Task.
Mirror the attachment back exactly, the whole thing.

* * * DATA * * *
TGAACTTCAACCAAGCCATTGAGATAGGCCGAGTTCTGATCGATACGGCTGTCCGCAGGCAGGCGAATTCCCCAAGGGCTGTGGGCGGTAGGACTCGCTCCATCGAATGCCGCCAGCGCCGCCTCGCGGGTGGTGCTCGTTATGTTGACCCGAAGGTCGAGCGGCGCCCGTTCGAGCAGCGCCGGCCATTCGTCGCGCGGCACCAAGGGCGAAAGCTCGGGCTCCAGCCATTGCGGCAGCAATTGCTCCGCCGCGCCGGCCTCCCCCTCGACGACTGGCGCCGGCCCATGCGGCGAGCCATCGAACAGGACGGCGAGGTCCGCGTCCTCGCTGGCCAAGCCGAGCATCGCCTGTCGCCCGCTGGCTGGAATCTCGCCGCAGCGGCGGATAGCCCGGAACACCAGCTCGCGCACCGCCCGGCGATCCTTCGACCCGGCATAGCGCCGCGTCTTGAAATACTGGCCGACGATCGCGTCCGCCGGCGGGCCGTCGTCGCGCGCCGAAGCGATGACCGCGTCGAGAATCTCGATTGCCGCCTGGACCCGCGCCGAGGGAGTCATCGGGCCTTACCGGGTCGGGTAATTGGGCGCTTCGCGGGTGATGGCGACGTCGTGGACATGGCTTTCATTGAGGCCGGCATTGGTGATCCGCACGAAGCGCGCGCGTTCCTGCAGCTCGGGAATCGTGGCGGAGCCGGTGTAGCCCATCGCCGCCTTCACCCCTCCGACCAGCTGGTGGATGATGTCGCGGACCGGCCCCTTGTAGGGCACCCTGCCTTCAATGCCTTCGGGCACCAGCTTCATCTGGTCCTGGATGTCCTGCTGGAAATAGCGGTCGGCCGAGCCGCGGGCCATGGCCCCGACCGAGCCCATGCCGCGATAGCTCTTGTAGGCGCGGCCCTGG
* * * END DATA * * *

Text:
TGAACTTCAACCAAGCCATTGAGATAGGCCGAGTTCTGATCGATACGGCTGTCCGCAGGCAGGCGAATTCCCCAAGGGCTGTGGGCGGTAGGACTCGCTCCATCGAATGCCGCCAGCGCCGCCTCGCGGGTGGTGCTCGTTATGTTGACCCGAAGGTCGAGCGGCGCCCGTTCGAGCAGCGCCGGCCATTCGTCGCGCGGCACCAAGGGCGAAAGCTCGGGCTCCAGCCATTGCGGCAGCAATTGCTCCGCCGCGCCGGCCTCCCCCTCGACGACTGGCGCCGGCCCATGCGGCGAGCCATCGAACAGGACGGCGAGGTCCGCGTCCTCGCTGGCCAAGCCGAGCATCGCCTGTCGCCCGCTGGCTGGAATCTCGCCGCAGCGGCGGATAGCCCGGAACACCAGCTCGCGCACCGCCCGGCGATCCTTCGACCCGGCATAGCGCCGCGTCTTGAAATACTGGCCGACGATCGCGTCCGCCGGCGGGCCGTCGTCGCGCGCCGAAGCGATGACCGCGTCGAGAATCTCGATTGCCGCCTGGACCCGCGCCGAGGGAGTCATCGGGCCTTACCGGGTCGGGTAATTGGGCGCTTCGCGGGTGATGGCGACGTCGTGGACATGGCTTTCATTGAGGCCGGCATTGGTGATCCGCACGAAGCGCGCGCGTTCCTGCAGCTCGGGAATCGTGGCGGAGCCGGTGTAGCCCATCGCCGCCTTCACCCCTCCGACCAGCTGGTGGATGATGTCGCGGACCGGCCCCTTGTAGGGCACCCTGCCTTCAATGCCTTCGGGCACCAGCTTCATCTGGTCCTGGATGTCCTGCTGGAAATAGCGGTCGGCCGAGCCGCGGGCCATGGCCCCGACCGAGCCCATGCCGCGATAGCTCTTGTAGGCGCGGCCCTGG